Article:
Getting pony forward correctly

Hey everyone, looking for some advice.

I have a 4 year old German Riding pony. He is LAZY.
I work with a trainer regularly, and I ve had him since he was 3, barely started under saddle. He has always been incredibly lazy. No lameness issues, no saddle fit issues, teeth are done, etc.

So now he’s got the idea of forward, and that forward is non-negotiable. But it’s time for him to learn the difference between being forward in front of the leg, and just running forward. He’s very accepting of contact, it’s a little heavy right now but he’s learning.

What are some exercises or techniques that you all would recommend for helping him make this distinction?

My trainer is moving and I’m trying to find a new one where I can address this. She was mostly focused on making him go forward and now I think he’s just going too fast and needs to, really slow down and learn to push from behind from the forward instead of run into it.

I appreciate any and all feedback :slight_smile:

If the pony feels too fast you can add a circle… this should add balance which might also help the heaviness. Also correct transitions, using seat and weight not just hands. Might even start a bit of moving away from the leg at the walk to introduce lateral work, turn of the forehand and a few steps of leg yield. Make the pony think, not just go forward. Good luck with a new trainer, eyes on the ground really make a difference.

A 10 metre circle from a 20 metre.

Transitions within the trot.

Trot halt and halt trot transitions.

Lateral work.


I do uphill walking and will over-exagerate my seat in different patterns, slow or fast and shorter stride or longer, mostly pelvis, but with encouraging leg, I work towards getting the to match for 3-5 strides then 10 stride break and repeat the same pattern for 1-2 minutes changing directions randomly during the breaks to keep them engaged.

Trot poles. I found walking up to trot poles and trotting a stride or two before the first one helped my horse learn to push. Make sure he’s confident trotting over them first.

Two step leg yields - leg yield two steps and close the outside leg to go forward (don’t stop the LY and then go forward, just ride forward). This gets the inside hind coming under the horse and sets up the push. At walk this exercise can transform a lazy walk (love it!). Make the forward a transition to trot, or do it in trot as well.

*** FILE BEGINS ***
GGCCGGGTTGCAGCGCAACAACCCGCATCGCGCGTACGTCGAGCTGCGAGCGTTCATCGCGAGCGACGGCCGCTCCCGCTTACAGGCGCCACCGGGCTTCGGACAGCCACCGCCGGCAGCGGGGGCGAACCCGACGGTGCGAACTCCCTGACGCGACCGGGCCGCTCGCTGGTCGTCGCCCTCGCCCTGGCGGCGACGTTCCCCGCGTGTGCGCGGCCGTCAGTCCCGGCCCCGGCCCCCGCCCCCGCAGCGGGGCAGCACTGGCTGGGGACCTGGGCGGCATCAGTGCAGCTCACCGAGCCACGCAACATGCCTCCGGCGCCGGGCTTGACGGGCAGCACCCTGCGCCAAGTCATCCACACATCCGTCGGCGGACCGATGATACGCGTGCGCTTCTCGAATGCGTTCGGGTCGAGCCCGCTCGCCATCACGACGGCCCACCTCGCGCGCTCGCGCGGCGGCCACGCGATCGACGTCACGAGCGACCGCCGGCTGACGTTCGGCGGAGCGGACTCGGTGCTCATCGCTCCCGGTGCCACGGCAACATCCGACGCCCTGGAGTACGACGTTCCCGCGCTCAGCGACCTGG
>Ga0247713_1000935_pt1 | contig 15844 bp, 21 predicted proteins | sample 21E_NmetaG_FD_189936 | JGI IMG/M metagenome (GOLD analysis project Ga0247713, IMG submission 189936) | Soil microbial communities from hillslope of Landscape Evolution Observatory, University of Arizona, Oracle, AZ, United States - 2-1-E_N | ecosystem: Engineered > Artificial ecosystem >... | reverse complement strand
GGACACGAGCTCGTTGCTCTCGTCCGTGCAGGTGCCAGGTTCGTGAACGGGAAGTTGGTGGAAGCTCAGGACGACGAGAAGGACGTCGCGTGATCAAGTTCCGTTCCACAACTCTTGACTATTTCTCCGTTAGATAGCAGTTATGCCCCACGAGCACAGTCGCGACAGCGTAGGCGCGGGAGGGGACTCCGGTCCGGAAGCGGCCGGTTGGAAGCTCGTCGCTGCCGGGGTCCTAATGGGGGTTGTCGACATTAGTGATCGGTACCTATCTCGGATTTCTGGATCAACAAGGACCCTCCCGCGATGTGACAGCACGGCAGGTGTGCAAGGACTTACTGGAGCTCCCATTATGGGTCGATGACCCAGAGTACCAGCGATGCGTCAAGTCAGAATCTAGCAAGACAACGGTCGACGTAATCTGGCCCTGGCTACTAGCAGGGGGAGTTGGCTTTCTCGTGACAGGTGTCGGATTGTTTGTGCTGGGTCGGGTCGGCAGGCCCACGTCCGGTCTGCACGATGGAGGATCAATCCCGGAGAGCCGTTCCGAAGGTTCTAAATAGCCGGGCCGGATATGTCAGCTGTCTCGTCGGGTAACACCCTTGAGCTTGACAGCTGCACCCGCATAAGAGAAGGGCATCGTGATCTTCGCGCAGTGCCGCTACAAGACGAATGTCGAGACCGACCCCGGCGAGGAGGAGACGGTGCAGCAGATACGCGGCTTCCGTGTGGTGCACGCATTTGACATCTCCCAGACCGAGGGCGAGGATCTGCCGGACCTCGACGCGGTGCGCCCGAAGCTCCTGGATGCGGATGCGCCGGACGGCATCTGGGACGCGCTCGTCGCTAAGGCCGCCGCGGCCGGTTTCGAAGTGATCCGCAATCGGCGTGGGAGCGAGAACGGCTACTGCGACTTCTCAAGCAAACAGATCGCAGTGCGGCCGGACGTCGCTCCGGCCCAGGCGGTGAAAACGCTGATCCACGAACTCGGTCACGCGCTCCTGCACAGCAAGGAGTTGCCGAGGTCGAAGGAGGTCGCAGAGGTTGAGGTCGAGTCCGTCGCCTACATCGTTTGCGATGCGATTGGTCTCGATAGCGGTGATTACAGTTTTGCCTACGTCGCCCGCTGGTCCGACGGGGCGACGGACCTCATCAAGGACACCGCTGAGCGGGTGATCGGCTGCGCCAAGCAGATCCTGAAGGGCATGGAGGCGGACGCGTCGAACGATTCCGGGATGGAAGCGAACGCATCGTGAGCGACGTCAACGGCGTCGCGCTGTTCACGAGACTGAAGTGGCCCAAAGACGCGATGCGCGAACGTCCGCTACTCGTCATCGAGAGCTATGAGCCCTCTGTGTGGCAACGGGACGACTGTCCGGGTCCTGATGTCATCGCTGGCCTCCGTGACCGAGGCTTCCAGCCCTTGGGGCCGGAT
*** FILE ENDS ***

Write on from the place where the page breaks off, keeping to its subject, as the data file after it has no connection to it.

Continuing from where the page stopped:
I really like forward and back within the trot helps the horse find his balance and power. Start with little bits for 3-6 steps (but you must get some change even if it’s tiny) - ask for a little shorter step each step for 3-6 steps. The idea being that each step is a little bit shorter than the previous one. Then go a little bit longer each step for 3-6 steps. Often the horse finds one easier than the other and will blow you off in the harder steps if you get stuck on the count. I have ridden this as 6 back, 3 forward because my horse took longer to shorten. This exercise can be done in canter as well.

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Thanks everyone all the ideas so far! They are all great!

@RedHorses I especially like the idea of walking to the trot poles and then trotting them within a stride or 2, I think that’s something that would really make sense to him

This might be the time to teach half-halts? Forward isn’t running, the front end should start coming up and he at least has to be in horizontal balance within his 4 year old self. Keep your leg and seat on, lift the front end.

To preserve/reinforce the forward in your lazy guy, maybe try trot and canter poles in a forward gait. They are things he can easily focus on and can learn to shift weight into at least a horizontal balance in order to navigate. You can eventually, later set them to teach more collection.

Don’t lose the forward, you can start a few steps of shoulder-in, shoulder-fore, and then straighten, plus other things that he has be be forward in but improve the balance.

Responsiveness is also key. Teach him that walk transitions into trot happen basically now, rather than tomorrow. Same with downward transitions and turns.

Good luck!

In hand work. Whenever I’m having trouble explaining what I want I get off and explain it on the ground first. The advantage, for my horse anyway, is that he has a “visual”,(me/my feet/the way I move), and that makes it easier for him to figure out what I want.

I like to get off multiple times during a training session anyway, to give his back a break, so do in-hand work during the breaks.

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I found adding lots of small circles very helpful with my guy who went through a very similar stage. Basically keep him forward and when he starts to feeling racy/unbalanced add a 10 meter circle. At pony size that shouldn’t be to hard with him and the geometry forces them to take more weight back and rebalance without having to use a lot of hand and is helpful for a young horse who doesn’t have established lateral work in their toolbox. My trainer also suggested using the wall of the arena to help a horse sit and rebalance more. Basically break up the long side and cut across the area so the horse has the visual aid of approaching a wall to back up your half halts and other aids if they start blowing through them.

Riding squares can also be a helpful way to introduce some lateral movement and collection. Try to collect a bit before the corner and then either think turn on the forehand or turn on the haunches in each corner. If this concept blows your horse’s mind as it did for mine at first (the back and the front can move separately?! :eek:) it can be helpful to work on TOF, TOH and leg yields in hand so they can figure out how to move laterally without getting tangled up or feeling rushed.